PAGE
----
Saturday, May 4, 2024

HOUSTON ...YOU BASTARDS REALLY DO HAVE A PROBLEM.......

 

Once again .......!!!!!.....this is the  reason i live in florida ......the weather  .....look at this  shit!!!>....  state of  affiars .....i would be  pissed ....but hey  there are only a couple of  people  we   can  blame  ......us!!!!! ....not  animals ......us/we/them/they/it/those  ......the mass of  brainwashed  ....who do not care  about the planet ......me too !!!!!!....it is  fucked .......  for a  while ...... after it  annihilates  us !!!!! ......eventually .......the weather   that or  NOA......one of  two things .......i do not  know  ....i do not  care !!!!! .......i have a  paddleboard  .......that is it .......no  kids!!!!........  thank  fuck!! .....let me tell you ......in   case of a disaster ........ if you  have  kids  ... ...those  fuckers /fridge raiders/anklebiters/window lickers ........ will hold  you  back  ......(they want their fucking teddy bear /stuffed doll/fav action hero ......when the water is  rising!!!! ....)...... ......cost you your life  ....although.!!!!!!!........ i imagine ...... if  you are  married  with  kids .......... you are   already  fucking  dead !!!!!.....so the outcome is  pleasant .....if you survive ........ the misery begins all over  again .......don't hate the player  hate the game ......that is it ......so in all fairness .......... to anyone thinking   of  moving  there  ..........what are you a  fucking putz !!!!.......all i have to  say is  fuck Houston ........you really do have a  fucking problem  matey !!!!!!.......


Houston braces for flooding to worsen in wake of storms

HOUSTON (AP) — High waters flooded neighborhoods around Houston on Saturday following heavy rains that have already resulted in crews rescuing more than 300 people from homes, rooftops and roads engulfed in murky water. Others prepared to evacuate their property.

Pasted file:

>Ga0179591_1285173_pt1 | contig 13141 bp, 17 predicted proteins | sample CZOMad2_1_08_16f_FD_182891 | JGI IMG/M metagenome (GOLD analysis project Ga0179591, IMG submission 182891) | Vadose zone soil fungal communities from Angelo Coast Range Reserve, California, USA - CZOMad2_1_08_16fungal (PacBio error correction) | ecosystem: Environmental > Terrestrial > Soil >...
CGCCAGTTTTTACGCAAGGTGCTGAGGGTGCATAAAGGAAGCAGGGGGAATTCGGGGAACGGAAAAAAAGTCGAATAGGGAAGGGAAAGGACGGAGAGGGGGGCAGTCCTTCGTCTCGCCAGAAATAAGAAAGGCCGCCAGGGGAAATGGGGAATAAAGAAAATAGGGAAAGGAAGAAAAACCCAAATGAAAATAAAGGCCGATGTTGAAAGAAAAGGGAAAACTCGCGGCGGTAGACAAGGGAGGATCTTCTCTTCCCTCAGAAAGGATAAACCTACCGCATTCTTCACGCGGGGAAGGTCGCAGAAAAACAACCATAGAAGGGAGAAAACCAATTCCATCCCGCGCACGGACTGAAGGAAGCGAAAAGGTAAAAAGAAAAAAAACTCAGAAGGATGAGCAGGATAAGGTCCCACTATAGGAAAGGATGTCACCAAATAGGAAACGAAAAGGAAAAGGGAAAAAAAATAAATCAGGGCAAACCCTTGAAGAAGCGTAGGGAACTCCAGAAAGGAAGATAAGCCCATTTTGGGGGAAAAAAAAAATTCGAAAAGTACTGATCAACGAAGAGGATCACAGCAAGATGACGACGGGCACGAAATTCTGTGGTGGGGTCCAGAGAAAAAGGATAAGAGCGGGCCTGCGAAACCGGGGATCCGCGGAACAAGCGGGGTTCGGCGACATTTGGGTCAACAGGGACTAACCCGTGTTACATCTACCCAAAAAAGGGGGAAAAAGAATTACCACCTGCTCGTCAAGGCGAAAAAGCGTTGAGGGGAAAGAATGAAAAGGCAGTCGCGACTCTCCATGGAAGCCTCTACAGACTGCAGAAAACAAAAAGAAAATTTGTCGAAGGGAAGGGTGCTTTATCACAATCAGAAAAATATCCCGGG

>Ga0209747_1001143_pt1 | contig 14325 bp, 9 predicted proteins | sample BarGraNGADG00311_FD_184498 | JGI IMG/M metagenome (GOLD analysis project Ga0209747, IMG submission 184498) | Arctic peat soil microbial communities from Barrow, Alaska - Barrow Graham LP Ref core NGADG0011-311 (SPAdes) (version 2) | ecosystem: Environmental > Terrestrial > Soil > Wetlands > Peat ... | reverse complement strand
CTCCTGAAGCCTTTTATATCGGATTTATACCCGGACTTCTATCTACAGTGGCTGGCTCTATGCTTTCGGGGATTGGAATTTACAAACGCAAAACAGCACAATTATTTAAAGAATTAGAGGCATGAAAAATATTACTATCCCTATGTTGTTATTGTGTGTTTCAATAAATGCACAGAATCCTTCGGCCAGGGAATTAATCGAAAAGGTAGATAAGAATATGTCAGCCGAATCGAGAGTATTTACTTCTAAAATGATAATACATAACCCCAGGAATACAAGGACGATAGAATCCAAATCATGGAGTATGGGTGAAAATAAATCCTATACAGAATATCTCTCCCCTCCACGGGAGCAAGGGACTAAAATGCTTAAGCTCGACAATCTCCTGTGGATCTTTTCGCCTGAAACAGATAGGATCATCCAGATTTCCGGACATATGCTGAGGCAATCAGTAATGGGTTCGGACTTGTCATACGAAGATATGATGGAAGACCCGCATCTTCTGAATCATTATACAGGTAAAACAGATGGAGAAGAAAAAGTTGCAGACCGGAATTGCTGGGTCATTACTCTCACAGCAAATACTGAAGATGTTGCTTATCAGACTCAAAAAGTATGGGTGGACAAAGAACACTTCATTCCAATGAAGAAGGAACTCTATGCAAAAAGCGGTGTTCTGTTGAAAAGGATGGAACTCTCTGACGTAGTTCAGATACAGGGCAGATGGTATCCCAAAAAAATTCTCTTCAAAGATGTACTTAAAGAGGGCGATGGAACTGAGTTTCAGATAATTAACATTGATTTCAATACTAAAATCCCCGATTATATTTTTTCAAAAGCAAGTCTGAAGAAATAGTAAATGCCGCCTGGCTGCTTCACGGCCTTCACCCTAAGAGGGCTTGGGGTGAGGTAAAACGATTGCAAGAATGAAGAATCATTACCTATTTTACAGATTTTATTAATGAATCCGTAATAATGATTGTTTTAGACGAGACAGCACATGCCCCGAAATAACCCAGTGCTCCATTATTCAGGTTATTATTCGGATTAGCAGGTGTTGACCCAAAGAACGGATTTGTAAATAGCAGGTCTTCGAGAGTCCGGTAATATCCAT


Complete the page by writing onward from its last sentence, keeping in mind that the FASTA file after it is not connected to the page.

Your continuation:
Miguel Flores Sr. said he spends most weekends mowing his backyard in the northeast Houston neighborhood of Kingwood. But on Saturday, he and his family were loading several vehicles with clothes, small appliances and other items before flood waters inundated his home.

Waters from the nearby San Jacinto River had swallowed his backyard and continued rising, from about 1 foot (0.30 meters) Friday to about 4 feet (1.22 meters) Saturday.

“It’s sad, but what can I do,” Flores, 54, said. He added that he has flood insurance.

His son, Miguel Flores Jr., 27, said he and his family have lived in the home since 2020, and the flooding has never been this bad.

“It’s going to keep rising this way,” Miguel Flores Jr. said. “We don’t know how much more. We’re just preparing for the worst.”

Miguel Flores Jr. said many neighbors had already left their homes in the rural area near the river that is dotted with trees and lush greenery.

A flood watch remained in effect through Sunday afternoon as forecasters predicted additional rainfall Saturday night, bringing another 1 to 3 inches (2.5 to 7.6 centimeters) of water to the soaked region and the likelihood of major flooding.

RESIDENTS IN LOW-LYING AREAS ASKED TO EVACUATE

Friday's fierce storms forced numerous high-water rescues, including some from the rooftops of flooded homes. Officials redoubled urgent instructions for residents in low-lying areas to evacuate, warning the worst was still to come.

“This threat is ongoing and it’s going to get worse. It is not your typical river flood,” Harris County Judge Lina Hidalgo, the top elected official in the nation’s third-largest county, said Friday.

She described the predicted surge of water as “catastrophic." Schools in the path of the flooding canceled classes and roads jammed as authorities closed highways taking on water.